It is almost that time of year again: when families everywhere gather together in their living rooms around the warmth of... their television set and tune in, households deep, for the premiere of American Idol. The eighth season of Fox' hit singing competition show is less than two weeks away, so what better time to look back at the past years and see just how many stars the show really spawned...
Nikki McKibbin was eliminated in the final three of the first season of American Idol, and though she had been in the bottom three a record six times prior to finally getting the boot, she had been my pick to go all the way. There was something about her raw, guttural voice toward which I just instinctively gravitated. At the time I thought it was just a hard rocker edge, not unlike that of Joan Jett or Chrissie Hynde or P!nk, but it turns out it may have just been the remnants of an alcohol-coated throat, as McKibbin appeared in the last season of VH1's Celebrity Rehab, in which she admitted she never performed on stage without having a drink or two to loosen up first. McKibbin released her solo album in 2007 after a brief stint with the Texas rock band, Downside, in 2005, but she will probably be most well known for her time on reality TV. American Idol aside, she has also appeared on Fear Factor, Battle of the Network Reality Stars, Kill Reality, and will subsequently air on this month's Celebrity Rehab follow-up spin-off Sober House.
The pixie-ish Carmen Rasmusen (Season 2) was a fan favorite, getting voted back on the show as a Wild Card after an initial early elimination, due to her petite blonde non-threatening demeanor. She spoke often of her strong Morman upbringing and the morality and values it imparted and seemed determined to be one of the contestants "who would also be a good role model" for young girls. Naturally, this gave comedian Kathy Griffin ample ammunition to include her in her act (during which she often name-dropped Kelly Clarkson and outed fellow Season 2 contestant Clay Aiken), but Rasmusen stuck to her beliefs, releasing a squeaky clean EP in in 2004 and then writing a book called "Staying In Tune" that basically serves as a hundred-plus page interview on how she manages to hold onto her values while facing the temptations of the entertainment industry. Little Rasmusen was married in December 2005 and was scheduled to give birth this past Christmas Eve, though at press time no official announcement of the birth has been made. It seems Rasmusen is doing what she can to keep her family out of the public eye.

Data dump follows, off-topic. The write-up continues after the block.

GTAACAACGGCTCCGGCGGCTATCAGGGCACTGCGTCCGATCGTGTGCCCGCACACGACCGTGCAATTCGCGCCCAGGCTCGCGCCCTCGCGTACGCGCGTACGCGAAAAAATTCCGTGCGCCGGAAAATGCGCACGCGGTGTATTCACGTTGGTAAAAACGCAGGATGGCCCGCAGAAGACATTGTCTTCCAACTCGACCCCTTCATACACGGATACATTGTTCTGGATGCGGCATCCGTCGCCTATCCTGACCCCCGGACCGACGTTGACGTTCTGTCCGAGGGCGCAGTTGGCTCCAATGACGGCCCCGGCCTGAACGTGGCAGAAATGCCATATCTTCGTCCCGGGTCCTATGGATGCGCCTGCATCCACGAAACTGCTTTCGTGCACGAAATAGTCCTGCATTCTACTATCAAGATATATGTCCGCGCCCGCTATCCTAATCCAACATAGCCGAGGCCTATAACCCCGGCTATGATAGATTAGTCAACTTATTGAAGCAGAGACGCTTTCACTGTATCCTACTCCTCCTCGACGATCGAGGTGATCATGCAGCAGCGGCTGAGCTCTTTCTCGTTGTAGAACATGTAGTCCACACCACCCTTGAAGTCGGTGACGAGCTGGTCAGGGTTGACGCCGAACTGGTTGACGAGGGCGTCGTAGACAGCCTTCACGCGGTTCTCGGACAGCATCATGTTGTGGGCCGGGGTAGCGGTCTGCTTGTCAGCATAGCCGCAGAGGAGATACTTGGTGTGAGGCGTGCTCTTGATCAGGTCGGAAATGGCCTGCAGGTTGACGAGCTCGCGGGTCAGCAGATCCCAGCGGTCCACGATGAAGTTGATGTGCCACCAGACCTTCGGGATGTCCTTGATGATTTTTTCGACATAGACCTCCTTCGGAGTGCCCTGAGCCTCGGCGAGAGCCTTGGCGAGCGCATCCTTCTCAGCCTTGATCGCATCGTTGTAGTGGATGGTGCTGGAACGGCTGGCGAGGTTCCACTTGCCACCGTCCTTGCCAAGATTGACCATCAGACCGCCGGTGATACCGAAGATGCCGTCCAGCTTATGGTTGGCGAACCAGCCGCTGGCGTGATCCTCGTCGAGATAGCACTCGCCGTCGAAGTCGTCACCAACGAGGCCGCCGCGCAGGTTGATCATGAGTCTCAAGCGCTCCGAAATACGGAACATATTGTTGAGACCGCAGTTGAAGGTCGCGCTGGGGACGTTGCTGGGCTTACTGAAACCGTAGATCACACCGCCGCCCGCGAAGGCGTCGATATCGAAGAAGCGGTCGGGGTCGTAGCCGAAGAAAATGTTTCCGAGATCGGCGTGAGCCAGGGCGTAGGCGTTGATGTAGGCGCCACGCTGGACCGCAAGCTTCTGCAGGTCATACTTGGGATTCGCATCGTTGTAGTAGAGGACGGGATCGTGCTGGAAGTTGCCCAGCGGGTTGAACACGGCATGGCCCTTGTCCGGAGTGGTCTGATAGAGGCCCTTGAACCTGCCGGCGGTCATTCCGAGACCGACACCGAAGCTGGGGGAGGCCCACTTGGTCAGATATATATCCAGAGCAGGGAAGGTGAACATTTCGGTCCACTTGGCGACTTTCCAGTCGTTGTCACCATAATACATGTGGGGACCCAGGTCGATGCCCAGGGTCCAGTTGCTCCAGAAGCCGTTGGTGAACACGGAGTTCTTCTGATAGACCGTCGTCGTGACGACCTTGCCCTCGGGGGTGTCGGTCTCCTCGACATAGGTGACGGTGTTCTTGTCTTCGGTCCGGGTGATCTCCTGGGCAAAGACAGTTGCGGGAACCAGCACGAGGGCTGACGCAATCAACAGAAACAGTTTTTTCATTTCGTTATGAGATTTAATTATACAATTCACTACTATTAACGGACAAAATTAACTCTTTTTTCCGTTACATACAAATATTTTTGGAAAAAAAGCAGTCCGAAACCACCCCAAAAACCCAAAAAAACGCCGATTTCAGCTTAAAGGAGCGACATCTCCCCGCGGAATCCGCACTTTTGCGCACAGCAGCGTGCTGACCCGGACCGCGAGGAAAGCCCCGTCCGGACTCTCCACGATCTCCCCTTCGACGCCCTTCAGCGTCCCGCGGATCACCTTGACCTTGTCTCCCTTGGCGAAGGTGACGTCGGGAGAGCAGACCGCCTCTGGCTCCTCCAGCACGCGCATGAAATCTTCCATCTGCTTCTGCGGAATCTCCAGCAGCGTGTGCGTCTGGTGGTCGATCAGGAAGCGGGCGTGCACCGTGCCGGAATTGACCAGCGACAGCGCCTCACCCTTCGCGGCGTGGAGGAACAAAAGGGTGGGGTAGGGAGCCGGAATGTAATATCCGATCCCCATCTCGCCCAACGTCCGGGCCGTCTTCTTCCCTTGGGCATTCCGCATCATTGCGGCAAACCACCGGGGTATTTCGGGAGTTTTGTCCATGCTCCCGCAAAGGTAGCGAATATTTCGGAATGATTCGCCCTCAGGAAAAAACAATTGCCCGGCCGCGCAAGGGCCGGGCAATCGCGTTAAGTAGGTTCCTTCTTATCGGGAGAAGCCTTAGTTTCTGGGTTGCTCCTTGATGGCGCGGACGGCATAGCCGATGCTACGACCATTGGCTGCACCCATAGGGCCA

Season 3's Jon Peter Lewis, or JPL as his fans affectionately know him, took some time after Idol to compose his debut album slowly and gradually, refusing to give into any bubblegum pop machine and instead wrote very reflective, soulful acoustic tracks. "Stories From Hollywood" spurned two singles but was only released limitedly, but his second album, "Breaking The Silence," which was released in 2008 was a collaboration with well-known musicians to back up his songwriting and vocal talent. It received a Critic's Choice review from Billboard Magazine and the title track has the distinguished honor of being one of only fifty songs that is programmed into Apple iPhones on display in stores all across the country. It's a far cry from the somewhat goofy, gap-toothed grinning dancing JPL became famous for on his season!